- Never compare how your teen does to the other teens around them. Every kid is different. If your child is struggling with the big change that is high school. Don’t be like “Well, my friends teen is doing just fine.” That will only cause frustration and a spike right down the middle of your relationship. If you notice that your teen is having a much more difficult time adjusting, continually reassure them that they are going to be OK. That you are always there for them. And that with time, things will work out.
Category 2: Academic success.
As stated above, you obviously want your teen to be super successful on their secondary school journey. However, that doesn’t mean you should put unrealistic goals on their shoulders. Let them go on this journey, encourage them, be there for them. And give them the right tools to be successful.
What does that look like?
- Understand that he/she has their own learning pace. You should know your teen more than anyone else. So, you are the one that knows their learning pace (especially if you’ve homeschooled them). Therefore, you should be able to help them choose the right classes, to be successful on their high school journey.
- Help them build good study habits. Every day you can help your student learn good study habits, organization, and time management.
- Create a space that is just for study, or reading.
- Encourage them to keep a planner, to write down important dates and events.
- Show them how to take notes that are effective.
- Demonstrate to your child that it’s healthy and safe to ask for help. And reassure them of that when they get worried.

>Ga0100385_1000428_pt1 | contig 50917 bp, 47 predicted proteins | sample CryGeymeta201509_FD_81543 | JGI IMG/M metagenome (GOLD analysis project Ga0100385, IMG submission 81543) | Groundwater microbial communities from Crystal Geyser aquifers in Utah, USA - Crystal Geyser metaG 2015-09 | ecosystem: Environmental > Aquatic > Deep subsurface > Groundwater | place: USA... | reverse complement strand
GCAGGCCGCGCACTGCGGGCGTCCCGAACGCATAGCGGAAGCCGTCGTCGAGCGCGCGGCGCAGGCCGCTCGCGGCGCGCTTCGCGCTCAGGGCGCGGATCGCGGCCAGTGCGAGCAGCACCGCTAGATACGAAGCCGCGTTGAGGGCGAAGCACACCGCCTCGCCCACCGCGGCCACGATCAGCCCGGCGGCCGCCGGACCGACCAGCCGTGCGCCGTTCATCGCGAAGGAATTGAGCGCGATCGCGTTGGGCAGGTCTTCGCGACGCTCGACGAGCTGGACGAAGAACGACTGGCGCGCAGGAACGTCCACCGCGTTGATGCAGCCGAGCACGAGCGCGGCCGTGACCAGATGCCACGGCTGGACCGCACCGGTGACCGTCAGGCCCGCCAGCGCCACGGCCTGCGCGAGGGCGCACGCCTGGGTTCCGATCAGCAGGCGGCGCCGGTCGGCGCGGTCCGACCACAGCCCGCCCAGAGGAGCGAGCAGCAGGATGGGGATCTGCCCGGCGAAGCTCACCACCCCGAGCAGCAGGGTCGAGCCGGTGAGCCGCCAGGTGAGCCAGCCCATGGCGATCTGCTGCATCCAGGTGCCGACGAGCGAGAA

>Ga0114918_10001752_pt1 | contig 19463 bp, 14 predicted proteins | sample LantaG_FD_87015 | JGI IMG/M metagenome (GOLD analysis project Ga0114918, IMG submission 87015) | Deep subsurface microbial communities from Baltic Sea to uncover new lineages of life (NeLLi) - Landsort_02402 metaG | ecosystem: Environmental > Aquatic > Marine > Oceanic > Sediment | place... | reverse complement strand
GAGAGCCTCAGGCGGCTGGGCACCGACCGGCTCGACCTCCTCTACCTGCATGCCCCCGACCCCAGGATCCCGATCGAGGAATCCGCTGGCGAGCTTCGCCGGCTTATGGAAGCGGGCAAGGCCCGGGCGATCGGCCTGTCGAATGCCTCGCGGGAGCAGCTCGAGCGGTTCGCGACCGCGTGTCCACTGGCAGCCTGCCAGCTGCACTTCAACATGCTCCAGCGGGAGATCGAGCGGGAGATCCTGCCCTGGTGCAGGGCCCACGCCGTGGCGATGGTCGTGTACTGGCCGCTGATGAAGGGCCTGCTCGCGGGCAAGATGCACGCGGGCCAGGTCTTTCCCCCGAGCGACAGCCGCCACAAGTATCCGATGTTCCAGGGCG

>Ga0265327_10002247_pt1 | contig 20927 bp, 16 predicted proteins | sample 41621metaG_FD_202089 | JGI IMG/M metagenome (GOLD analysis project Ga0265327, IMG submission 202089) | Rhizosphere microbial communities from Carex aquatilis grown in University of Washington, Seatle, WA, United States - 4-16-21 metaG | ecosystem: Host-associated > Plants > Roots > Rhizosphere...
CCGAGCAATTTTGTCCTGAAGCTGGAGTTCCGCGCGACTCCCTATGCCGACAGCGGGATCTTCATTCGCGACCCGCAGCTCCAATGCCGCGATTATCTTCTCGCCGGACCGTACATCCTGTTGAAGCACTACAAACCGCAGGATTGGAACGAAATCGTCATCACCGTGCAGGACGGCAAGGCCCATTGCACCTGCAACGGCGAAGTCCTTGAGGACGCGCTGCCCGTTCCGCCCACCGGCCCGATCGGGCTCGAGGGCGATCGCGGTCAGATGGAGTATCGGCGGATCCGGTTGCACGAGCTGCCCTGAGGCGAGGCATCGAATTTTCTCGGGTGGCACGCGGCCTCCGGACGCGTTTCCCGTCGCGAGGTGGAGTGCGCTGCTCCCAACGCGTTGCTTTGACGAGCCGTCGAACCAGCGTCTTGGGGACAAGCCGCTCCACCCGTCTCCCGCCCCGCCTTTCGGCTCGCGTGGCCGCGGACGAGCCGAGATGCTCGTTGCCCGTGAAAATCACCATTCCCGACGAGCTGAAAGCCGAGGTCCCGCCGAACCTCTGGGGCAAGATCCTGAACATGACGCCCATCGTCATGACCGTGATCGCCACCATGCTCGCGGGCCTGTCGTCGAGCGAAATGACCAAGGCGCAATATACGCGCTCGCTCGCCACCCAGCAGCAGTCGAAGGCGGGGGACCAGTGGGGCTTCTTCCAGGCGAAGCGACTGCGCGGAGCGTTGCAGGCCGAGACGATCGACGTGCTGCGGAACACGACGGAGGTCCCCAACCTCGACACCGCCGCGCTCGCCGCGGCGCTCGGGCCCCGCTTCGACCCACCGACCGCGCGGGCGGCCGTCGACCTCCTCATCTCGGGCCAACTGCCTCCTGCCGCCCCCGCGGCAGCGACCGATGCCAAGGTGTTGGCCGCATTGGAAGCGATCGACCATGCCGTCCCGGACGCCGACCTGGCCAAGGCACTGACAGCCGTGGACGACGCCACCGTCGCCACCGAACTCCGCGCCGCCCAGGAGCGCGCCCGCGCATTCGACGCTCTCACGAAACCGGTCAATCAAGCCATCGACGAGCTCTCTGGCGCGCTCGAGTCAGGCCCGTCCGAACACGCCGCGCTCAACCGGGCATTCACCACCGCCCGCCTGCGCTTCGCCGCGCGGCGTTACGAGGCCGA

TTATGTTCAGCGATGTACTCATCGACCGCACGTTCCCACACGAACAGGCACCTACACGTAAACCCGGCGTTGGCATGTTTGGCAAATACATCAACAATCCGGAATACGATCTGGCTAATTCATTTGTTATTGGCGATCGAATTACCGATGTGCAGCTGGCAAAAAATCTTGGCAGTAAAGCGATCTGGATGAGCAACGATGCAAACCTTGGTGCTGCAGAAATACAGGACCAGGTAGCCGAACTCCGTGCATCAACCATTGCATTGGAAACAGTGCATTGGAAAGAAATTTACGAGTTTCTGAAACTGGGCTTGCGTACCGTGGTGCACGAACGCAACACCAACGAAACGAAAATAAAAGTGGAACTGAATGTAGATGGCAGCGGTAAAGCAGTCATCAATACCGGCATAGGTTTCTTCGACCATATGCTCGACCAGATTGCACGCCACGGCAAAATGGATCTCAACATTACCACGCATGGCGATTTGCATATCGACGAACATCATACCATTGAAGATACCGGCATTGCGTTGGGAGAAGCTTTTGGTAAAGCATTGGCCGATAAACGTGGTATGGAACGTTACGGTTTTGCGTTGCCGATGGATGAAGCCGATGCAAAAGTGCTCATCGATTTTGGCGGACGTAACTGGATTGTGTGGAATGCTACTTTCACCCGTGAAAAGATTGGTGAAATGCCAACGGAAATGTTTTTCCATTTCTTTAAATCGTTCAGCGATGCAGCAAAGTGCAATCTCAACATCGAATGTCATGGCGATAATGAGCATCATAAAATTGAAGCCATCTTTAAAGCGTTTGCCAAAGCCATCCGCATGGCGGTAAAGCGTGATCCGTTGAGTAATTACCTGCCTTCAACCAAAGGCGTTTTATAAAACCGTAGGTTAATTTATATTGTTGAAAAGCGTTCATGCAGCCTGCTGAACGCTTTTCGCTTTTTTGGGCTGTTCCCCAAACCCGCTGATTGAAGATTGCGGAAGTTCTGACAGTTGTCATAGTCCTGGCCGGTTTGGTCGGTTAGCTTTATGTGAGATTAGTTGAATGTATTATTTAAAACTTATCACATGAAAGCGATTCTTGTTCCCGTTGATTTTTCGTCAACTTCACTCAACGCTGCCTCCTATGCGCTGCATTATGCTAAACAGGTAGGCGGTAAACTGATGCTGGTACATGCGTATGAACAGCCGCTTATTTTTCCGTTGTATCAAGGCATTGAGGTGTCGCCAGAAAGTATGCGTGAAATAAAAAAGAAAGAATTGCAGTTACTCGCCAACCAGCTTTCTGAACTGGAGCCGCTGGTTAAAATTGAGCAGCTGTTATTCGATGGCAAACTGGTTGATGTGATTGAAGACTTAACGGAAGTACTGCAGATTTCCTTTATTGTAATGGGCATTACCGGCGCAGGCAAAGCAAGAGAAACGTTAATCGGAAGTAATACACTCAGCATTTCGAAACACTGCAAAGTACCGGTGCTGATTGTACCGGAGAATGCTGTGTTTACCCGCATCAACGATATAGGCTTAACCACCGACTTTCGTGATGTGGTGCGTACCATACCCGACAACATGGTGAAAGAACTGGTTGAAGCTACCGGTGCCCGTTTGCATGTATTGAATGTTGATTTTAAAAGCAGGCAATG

- You and your student both need to tone down the distractions. Are you someone that is easily distracted by your phone/T.V.? Limit those distractions when you’re working to help your child also learn to limit distractions when they need to be studying.
- Take an in-person or virtual tour of their new school. Depending on what is available to you, based on COVID guidelines. Letting them see where they are going to school can be really beneficial in that it helps them visualize their new digs.
- Brush up on pre-high school materials. Does that mean summer school? Nope! Instead, encourage them to spend about 15 minutes every day looking through their old material. This will help them remember so that they aren’t totally side-lined when they get to Secondary School.
Still worried about your teen starting high school?
If you are worried that your teen may have lost a lot of precious academic learning throughout the pandemic, there are steps that you can take in order to help them gain knowledge and get back to where they need to be academically.
You can sign up for the Schoolio High School Readiness Assessment. It’s free and simple to use. Your student will go through each question and section. After the assessment is finished, it will identify areas that your student may need a little extra support. And areas where they’re doing extremely well.
Sign up for The High School Readiness Assessment and we will notify you once it’s ready!
Check out these additional resources for helping your teen be prepared:
- Edmentum 7 Tips To Help Your Child Develop Effective Study Skills
- Parents-com How To Prepare Your Teen For The First Day Of High School
- Oxford Learning How To Prepare Your Child For High School